Bottled Iced Tea | Taste Test


A few weeks back I was on volunteer-duty with a bunch of toddlers when one of them told me she was thirsty. I asked her what her favorite kind of juice was. Her response? "Snapple Tea!"

While debating in my head whether or not it was my right or responsibility to sit this child down and explain to her the difference between tea and juice, between naturally sweetened drinks and sugar/HFCS-packed soft drinks, I realized that in her currently-feeble-but-packed-with-potential brain, my question was actually translated as "what do you like to drink most?" And for that, she gave a perfectly good answer.

Truth is, I'm a closet bottled iced-tea fanatic myself. I grew up on raspberry-flavored Snapple back in the days when it was made with sugar and showed the Boston Tea Party on its label. I remember when AriZona came out with its distinctive long-necked bottles and hyper-tart flavor, before it decided to base its marketing on an extra-large size and 99¢ price tag.

It wasn't soon after that the tea floodgates opened and new brand after new brand starting pouring into the market, offering varying sugar levels, promises of anti-oxidant health benefits, and all manner of unique flavors. Indeed, at one point in the late 2000's, bottled teas were the #1 growth market for bottled soft drinks.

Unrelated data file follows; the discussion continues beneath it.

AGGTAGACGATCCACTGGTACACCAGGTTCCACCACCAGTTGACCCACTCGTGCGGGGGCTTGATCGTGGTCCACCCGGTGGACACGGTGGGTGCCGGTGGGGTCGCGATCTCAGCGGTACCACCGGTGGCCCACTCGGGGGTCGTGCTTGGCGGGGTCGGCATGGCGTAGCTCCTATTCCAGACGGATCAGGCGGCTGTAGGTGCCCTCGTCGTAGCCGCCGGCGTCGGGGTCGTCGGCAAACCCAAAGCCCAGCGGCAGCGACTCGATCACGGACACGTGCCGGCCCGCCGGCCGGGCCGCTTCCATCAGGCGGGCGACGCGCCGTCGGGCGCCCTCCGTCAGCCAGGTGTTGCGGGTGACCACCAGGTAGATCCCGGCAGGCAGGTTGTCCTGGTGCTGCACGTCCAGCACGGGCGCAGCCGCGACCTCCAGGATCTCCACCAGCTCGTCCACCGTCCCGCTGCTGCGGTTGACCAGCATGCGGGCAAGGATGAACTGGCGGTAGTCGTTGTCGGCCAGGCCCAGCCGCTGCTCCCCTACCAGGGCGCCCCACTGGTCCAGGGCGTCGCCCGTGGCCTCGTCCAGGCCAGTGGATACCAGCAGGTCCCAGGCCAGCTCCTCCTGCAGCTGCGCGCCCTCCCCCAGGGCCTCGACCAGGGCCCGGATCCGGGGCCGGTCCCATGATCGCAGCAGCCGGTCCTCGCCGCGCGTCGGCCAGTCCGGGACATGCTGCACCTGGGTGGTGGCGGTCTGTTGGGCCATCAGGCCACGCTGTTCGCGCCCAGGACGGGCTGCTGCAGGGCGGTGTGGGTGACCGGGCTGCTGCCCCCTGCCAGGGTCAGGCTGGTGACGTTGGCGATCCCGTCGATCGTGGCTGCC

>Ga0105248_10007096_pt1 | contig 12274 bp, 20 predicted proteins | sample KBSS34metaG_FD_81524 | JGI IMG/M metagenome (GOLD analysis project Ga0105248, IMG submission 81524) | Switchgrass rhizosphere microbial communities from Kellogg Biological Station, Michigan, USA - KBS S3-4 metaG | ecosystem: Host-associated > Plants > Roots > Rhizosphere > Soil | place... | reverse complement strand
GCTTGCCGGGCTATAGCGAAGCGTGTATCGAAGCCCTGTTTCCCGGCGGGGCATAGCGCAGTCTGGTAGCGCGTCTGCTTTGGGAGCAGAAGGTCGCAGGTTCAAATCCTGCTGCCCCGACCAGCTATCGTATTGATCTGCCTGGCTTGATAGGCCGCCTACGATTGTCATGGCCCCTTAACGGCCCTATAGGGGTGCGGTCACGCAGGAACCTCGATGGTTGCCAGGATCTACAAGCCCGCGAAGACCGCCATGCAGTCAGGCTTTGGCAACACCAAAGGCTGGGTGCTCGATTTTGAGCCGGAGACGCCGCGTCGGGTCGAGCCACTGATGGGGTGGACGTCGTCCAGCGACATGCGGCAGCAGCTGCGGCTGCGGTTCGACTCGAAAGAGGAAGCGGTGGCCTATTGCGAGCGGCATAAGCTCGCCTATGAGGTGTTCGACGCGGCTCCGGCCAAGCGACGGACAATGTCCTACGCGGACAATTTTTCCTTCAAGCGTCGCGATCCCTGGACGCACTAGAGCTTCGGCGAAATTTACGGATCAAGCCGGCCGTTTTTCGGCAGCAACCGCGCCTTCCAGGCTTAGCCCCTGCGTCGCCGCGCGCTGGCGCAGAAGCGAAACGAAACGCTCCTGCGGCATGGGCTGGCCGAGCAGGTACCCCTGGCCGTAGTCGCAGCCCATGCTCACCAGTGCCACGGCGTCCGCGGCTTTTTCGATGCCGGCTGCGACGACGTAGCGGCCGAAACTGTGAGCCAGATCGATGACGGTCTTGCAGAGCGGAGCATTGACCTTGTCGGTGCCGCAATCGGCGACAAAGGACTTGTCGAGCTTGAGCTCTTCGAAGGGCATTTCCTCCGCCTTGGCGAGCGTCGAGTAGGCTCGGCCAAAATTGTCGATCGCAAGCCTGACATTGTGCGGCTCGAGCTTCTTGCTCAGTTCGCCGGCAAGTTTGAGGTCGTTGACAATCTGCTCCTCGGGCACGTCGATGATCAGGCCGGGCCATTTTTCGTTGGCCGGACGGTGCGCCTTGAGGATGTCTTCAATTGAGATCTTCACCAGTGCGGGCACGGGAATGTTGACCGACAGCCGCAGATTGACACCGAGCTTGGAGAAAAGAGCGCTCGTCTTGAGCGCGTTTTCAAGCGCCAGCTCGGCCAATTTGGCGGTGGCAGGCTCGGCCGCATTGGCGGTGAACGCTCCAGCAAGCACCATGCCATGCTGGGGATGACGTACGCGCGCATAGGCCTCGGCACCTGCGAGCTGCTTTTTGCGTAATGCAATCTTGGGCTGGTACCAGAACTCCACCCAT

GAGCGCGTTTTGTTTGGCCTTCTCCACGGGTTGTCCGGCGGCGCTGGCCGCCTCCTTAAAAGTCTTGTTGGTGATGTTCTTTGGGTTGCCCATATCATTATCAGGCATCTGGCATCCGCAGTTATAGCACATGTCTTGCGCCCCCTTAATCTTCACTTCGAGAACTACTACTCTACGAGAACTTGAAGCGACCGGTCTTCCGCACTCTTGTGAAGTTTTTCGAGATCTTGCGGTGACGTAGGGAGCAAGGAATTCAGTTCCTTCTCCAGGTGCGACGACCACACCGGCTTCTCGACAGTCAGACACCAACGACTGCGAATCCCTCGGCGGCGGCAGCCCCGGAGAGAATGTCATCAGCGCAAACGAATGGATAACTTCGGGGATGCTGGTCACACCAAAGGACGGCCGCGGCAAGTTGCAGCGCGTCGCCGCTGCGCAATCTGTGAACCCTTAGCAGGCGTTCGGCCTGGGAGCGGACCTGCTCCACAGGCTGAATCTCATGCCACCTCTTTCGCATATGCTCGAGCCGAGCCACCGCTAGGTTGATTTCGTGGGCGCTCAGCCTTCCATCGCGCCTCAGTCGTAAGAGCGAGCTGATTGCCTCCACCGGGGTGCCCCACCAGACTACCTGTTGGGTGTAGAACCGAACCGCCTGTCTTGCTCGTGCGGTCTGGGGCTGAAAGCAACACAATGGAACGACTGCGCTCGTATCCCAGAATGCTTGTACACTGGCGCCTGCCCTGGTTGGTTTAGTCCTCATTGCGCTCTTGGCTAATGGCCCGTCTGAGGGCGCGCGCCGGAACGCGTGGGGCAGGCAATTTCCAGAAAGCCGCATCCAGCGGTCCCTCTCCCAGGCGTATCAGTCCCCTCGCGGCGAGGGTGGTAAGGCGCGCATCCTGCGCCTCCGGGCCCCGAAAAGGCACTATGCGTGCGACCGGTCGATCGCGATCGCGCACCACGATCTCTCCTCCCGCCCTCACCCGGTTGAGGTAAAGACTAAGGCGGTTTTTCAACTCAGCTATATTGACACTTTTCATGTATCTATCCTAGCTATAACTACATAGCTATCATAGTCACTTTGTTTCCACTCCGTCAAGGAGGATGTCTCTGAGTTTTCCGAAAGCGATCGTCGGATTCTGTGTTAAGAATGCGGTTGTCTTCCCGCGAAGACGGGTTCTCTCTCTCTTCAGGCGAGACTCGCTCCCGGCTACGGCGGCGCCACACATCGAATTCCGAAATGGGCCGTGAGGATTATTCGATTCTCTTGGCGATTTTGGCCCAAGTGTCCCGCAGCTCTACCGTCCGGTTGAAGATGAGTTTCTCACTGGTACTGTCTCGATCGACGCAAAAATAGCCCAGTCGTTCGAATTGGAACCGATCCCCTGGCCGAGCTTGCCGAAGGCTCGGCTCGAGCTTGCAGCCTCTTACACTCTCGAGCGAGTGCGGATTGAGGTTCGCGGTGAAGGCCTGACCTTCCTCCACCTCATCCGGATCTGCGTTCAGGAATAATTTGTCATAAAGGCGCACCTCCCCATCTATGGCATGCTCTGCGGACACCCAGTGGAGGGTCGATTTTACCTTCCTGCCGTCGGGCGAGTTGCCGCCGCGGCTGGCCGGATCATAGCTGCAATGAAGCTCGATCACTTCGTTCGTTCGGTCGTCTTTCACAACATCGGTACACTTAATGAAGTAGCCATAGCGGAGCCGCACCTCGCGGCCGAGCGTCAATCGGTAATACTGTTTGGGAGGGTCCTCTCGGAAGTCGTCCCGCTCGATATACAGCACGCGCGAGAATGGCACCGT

The question is, who makes the best?

The Contenders

To narrow down the dizzying field, we stuck to the most common and popular option: lemon-flavored iced tea. We gathered up the nine most popular brands available in small serving bottles and tasted them in a double-blind line-up.

The Criteria

Tasters were asked to evaluate the teas based on four qualities:

Overall likeability: Is the tea tasty, refreshing, drinkable? Would you buy this bottle again?
Sweetness: All of the teas we tasted were sweetened, but how much sugar is too much sugar?
Tartness: Is the tartness intense enough to balance out sweetness? Is it too intense? Do you get good lemon flavor, or is it simply sour?
Real tea flavor: Let's face it: some of these things don't really taste like tea at all, and there'a a reason for that. I once had a conversation with the head of distribution for Lipton's worldwide market who told me that once teas have been sorted by quality, the lowest grade goes to two places: bottled iced teas, and tea bags destined for the American South, where they will eventually end up as sweet tea. Sweetened iced tea is often more about the sugariness and lemon than the actual tea itself, but we were still interested to see how tea flavor would affect final outcome.

The Results

After tallying the data and overlaying some graphs, I found that for the most part, real tea flavor tracked pretty closely with our favorite picks. Indeed, there were only two exceptions to the rule: Lipton Pure Leaf limped in at fourth place, despite taking the #2 spot on the Real Tea Flavor scale—its lack of tartness to balance out its sweetness pushed it behind both Snapple and Arizona.

J. Kenji Lopez-Alt

The other exception was Alexander, which just edged its way out of last place in front of Nestea, despite having the lowest Real Tea Flavor rating.

Here's the breakdown, with comments.

#1: Honest Tea (5.3/10)